Impact of Chlamydia & Gonorrhea in Georgia: An Urban/Rural Comparison (2000-2004)Background: In 2005, 33,562 cases of chlamydia and 15,860 cases of gonorrhea were reported in the State of Georgia, respectively corresponding to 3.4% and 4.7% of all cases reported nationally (CDC, 2005). Disparities of infection with respect to race and gender are evident for both diseases. The objective of this study was to determine the magnitude of chlamydia and gonorrhea in rural Georgia compared to urban areas of the state. Methods: County level data necessary for analysis were acquired using the Georgia Division of Public Health’s Online Analytical Statistical Information System database (GDHR, 2007). Rates of infection by gender and race (black vs. white) were aggregated over a five year period (2000 – 2004) and indirectly adjusted using Georgia as the standard. Rates for rural counties, defined as populations less than 35,000, were statistically compared to urban rates using a test of proportions (α = 0.05). Additionally, rate ratios and 95% confidence intervals were calculated to further quantify risk. Results: Although variation exists, data suggest infection of both diseases in Georgia is an urban problem, disproportionately impacting black residents. For chlamydia, adjusted rates for white males (21.0/100,000) and black males (313.9/100,000) were significantly higher in urban counties. Quantified risk as indicated by rate ratios [RR] and 95% confidence intervals [95%CI] suggest an 18% increase of risk among white males (RR = 1.18; 95%CI = 1.07, 1.30) and 33% increase of risk among black males (RR = 1.33; 95%CI = 1.27, 1.38). Among females, rates in rural areas of the state were higher for whites (121.9/100,000) and blacks (1,045.5/100,000). However, these differences were not significant. For gonorrhea, rates in urban areas were significantly higher among white males (15.5/100,000), black males (519.6/100,000), and black females (414.2/100,000) as compared to rural populations. Additionally, elevated risk of gonorrhea among these groups ranged from a 10% increase among black females (RR = 1.10; 95%CI = 1.07, 1.14) in urban areas to a 65% increase among white males (RR = 1.64; 95%CI = 1.43, 1.85) in urban areas. Conclusions: The State of Georgia continues to report two of the most common sexually transmitted infections at an alarming rate. The disproportionate impact of minorities is evident, although further assessment of the variation between urban and rural areas is warranted to more fully explain risk of infection.
Quantitative Data Analysis of Multiple Factors Associated with Low Birth Weight in Bibb County, GeorgiaObjective This study aims to identify and evaluate significant risk factors associated with low birth weight in Bibb County, Georgia. Methods Data used in this study was obtained from the Georgia Department of Human Resources’ Vital Records Offices. The sample consists of 2,346 white and black or African American women giving birth in Bibb County, Georgia in 2005. Logistic regression was used to analyze the risk factors associated with low birthweight in Bibb County, Georgia. The multiple factors analyzed as independent variables included maternal race, maternal education, maternal age group, socioeconomic status, marital status, maternal tobacco use during pregnancy, maternal alcohol use during pregnancy, trimester mother began prenatal care and number of prenatal care visits mother received. The dependent variable analyzed was whether the infant was born low birth weight. Results Logistic regression analysis showed that the most significant risk factor associated with low birth weight in 2005 was receiving less than six prenatal care visits (odds ratio [OR] = 3.6; 95% CI = 2.5, 5.3). Maternal education of 12th grade of less (OR = 1.7; 95% CI = 1.2, 2.3), maternal race of black or African American (OR = 2.0; 95% CI = 1.5, 2.6), and use of tobacco during pregnancy (OR = 1.7; 95% CI = 1.2, 2.4) were also significant factors for low birth weight. Conclusions Based on the observations of the present study, it is recommended that intervention programs and communication tools should focus on those significant risk factors associated with low birth weight and target at-risk pregnant women; hence, reducing the incidence of infants born low birth weight in Bibb County, Georgia.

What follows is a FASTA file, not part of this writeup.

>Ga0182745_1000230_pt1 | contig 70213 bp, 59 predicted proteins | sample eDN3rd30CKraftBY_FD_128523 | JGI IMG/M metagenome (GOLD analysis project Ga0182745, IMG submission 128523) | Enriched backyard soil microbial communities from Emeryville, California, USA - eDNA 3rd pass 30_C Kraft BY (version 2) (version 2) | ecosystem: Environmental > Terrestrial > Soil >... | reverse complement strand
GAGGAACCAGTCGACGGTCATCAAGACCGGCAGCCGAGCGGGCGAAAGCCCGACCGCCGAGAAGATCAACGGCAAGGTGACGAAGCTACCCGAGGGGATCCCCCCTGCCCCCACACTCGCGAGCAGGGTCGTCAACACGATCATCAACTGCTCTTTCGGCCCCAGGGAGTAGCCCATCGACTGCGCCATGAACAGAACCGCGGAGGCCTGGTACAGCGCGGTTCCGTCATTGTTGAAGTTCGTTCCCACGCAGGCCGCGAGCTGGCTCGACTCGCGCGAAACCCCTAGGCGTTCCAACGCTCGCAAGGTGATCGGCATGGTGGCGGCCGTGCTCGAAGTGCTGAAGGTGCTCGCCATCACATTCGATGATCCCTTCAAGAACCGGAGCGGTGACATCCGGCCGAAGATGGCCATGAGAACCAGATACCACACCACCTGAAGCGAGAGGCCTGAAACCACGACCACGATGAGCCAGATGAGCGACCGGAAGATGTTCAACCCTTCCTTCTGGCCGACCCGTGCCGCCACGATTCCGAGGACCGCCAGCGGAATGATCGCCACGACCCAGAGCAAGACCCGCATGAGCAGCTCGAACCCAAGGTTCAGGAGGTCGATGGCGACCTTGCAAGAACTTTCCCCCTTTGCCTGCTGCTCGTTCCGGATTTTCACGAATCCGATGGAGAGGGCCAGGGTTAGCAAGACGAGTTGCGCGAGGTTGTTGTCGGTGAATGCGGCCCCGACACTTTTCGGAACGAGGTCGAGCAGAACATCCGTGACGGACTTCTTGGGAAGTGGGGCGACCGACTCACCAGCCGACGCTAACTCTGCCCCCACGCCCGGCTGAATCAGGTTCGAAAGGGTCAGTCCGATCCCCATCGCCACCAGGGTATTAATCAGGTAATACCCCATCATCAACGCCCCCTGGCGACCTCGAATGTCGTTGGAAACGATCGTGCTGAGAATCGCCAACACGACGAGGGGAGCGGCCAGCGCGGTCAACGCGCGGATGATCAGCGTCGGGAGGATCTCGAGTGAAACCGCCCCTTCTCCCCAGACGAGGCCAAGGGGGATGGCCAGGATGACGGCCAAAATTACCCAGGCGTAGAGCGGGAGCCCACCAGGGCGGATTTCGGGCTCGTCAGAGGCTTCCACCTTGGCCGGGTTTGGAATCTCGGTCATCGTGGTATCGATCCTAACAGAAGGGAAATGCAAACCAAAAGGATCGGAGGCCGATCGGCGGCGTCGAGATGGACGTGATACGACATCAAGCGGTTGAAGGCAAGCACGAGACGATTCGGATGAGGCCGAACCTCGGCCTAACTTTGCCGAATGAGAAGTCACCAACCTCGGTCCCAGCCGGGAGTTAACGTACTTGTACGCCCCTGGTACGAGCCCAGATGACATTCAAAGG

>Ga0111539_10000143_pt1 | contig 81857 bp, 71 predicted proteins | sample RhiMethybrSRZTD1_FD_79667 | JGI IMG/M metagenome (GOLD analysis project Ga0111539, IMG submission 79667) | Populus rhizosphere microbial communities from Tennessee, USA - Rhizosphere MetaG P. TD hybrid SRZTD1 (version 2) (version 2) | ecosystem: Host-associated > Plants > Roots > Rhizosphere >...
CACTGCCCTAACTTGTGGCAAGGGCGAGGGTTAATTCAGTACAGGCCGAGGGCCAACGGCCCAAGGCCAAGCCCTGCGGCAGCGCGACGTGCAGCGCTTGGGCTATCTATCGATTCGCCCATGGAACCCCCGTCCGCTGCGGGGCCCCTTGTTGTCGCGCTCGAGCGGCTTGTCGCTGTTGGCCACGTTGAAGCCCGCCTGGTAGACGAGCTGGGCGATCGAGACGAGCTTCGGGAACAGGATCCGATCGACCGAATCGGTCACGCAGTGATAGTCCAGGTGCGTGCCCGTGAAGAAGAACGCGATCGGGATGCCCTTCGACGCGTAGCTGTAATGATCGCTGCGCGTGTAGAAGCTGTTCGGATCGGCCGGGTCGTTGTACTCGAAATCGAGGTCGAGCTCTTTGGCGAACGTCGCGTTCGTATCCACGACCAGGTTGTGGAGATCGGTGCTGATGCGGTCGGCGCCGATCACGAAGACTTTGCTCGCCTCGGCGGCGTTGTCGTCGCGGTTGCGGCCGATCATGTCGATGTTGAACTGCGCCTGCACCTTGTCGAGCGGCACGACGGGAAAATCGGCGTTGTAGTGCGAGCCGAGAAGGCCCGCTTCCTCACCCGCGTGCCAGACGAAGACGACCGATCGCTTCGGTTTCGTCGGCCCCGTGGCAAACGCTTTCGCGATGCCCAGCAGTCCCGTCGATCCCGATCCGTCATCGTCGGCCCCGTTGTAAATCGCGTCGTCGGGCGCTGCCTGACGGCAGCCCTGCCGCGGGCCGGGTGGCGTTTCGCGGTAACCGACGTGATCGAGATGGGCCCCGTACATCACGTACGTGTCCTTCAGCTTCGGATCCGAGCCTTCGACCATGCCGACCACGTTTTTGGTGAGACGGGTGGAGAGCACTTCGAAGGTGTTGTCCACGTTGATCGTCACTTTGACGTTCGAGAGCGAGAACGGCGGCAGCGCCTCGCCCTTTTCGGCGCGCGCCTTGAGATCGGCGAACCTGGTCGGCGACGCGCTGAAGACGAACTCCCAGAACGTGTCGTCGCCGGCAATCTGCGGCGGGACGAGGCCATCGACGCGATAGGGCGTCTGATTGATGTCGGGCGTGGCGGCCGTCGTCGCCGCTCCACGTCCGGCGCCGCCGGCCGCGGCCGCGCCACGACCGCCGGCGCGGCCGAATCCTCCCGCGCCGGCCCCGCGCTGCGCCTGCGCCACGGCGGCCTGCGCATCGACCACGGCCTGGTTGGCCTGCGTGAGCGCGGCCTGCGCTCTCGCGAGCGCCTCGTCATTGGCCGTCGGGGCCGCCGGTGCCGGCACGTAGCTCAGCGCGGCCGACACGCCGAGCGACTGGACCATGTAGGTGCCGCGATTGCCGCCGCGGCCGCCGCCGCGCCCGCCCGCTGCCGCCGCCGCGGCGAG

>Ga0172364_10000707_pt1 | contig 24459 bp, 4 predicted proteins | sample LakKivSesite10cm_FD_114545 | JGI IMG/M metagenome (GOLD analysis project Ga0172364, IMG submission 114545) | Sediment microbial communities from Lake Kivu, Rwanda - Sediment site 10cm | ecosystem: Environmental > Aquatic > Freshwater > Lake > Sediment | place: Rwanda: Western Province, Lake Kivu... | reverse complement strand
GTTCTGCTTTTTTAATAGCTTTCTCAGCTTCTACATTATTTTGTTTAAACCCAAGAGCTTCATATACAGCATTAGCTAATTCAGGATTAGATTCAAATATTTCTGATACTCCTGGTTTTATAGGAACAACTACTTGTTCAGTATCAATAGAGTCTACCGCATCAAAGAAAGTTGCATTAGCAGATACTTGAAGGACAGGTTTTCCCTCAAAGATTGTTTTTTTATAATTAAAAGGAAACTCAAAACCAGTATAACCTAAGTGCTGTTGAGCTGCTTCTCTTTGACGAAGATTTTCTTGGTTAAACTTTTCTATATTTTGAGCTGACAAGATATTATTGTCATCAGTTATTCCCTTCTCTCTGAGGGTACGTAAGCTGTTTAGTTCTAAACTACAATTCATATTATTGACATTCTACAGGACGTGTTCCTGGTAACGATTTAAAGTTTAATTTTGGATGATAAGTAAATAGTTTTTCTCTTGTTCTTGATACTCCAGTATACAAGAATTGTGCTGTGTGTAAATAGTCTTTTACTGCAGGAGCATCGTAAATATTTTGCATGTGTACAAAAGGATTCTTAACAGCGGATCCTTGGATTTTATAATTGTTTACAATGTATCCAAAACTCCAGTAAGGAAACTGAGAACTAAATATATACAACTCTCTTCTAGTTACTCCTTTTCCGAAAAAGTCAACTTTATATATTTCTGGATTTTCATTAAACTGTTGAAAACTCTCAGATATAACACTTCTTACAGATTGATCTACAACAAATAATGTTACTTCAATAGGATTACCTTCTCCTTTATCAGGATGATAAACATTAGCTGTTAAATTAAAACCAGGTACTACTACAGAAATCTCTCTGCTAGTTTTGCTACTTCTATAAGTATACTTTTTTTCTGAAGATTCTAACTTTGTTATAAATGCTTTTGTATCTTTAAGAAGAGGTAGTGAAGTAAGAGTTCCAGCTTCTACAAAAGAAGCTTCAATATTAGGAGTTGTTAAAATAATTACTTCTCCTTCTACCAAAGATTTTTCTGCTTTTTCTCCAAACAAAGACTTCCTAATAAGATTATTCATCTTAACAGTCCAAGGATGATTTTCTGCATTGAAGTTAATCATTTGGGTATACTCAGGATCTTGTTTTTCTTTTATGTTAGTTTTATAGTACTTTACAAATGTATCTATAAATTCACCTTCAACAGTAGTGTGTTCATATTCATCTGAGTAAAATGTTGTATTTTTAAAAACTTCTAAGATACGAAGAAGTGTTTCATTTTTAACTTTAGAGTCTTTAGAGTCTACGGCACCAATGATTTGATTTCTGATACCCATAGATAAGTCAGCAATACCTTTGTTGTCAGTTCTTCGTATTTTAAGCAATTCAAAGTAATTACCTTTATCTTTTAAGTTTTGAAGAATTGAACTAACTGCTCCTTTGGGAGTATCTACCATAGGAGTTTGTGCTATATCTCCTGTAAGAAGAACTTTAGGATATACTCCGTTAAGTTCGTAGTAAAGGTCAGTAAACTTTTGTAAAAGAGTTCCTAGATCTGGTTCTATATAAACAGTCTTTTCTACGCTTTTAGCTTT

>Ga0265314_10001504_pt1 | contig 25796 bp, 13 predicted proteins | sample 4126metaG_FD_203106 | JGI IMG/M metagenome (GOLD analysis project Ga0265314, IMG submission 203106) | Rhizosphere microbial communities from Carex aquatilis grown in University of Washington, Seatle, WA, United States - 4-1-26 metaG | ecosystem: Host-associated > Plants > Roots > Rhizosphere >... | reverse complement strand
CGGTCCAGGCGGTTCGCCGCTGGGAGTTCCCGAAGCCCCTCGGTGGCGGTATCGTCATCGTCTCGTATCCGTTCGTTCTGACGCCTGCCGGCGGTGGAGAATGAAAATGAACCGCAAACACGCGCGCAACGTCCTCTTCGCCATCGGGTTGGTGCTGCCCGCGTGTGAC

Social, Economic and Health Costs of Unintended Teen Pregnancy: The Circle of Care Intervention Program in Troup County, GeorgiaUnintended teenage pregnancy in the United States is a public health concern with ramifications that include a variety of social, economic and health costs. It has been estimated that adolescents giving birth before the age of 18 cost the United States at least $9.1 billion dollars annually (NCPTUP, 2008). Latest available national data indicate a slight increase in rates of unintended teen pregnancy after a 15 year period of steady decline. The unintended teen pregnancy rate in Troup County, Georgia in 2006 was 51.9/1,000 which was higher than the national average of 41.9/1,000(Kids Count, 2008). The purpose of this study was to review the Circle of Care intervention program, a collaborative multi-agency teen pregnancy prevention program. The Circle of Care program was developed in 1997 through the efforts of multiple community partner organizations. These organizations included the local school system, the Division of Family and Children Services, Public Health, Troup County Family Connection, the local teen clinic, the local hospital and other organizations. Participants in the Circle of Care program receive multiple services, including case management, a family assessment, parenting classes, home visits from the case manager, family planning assistance, services from the teen health clinic and the Division of Family and Children Services. Preliminary data indicate that Circle of Care participants gained social, economic and health benefits from participation in the program including: higher rates of high school enrollment, no repeat pregnancies, and no reported incidences of child abuse or child neglect. Projected cost savings from these outcomes are also reported. Preliminary examination of the Circle of Care program supports the efficacy of multi-level, collaborative efforts to reduce unintended teen pregnancy and subsequent social, economic and health risks. Future research should examine longer term outcomes of this program.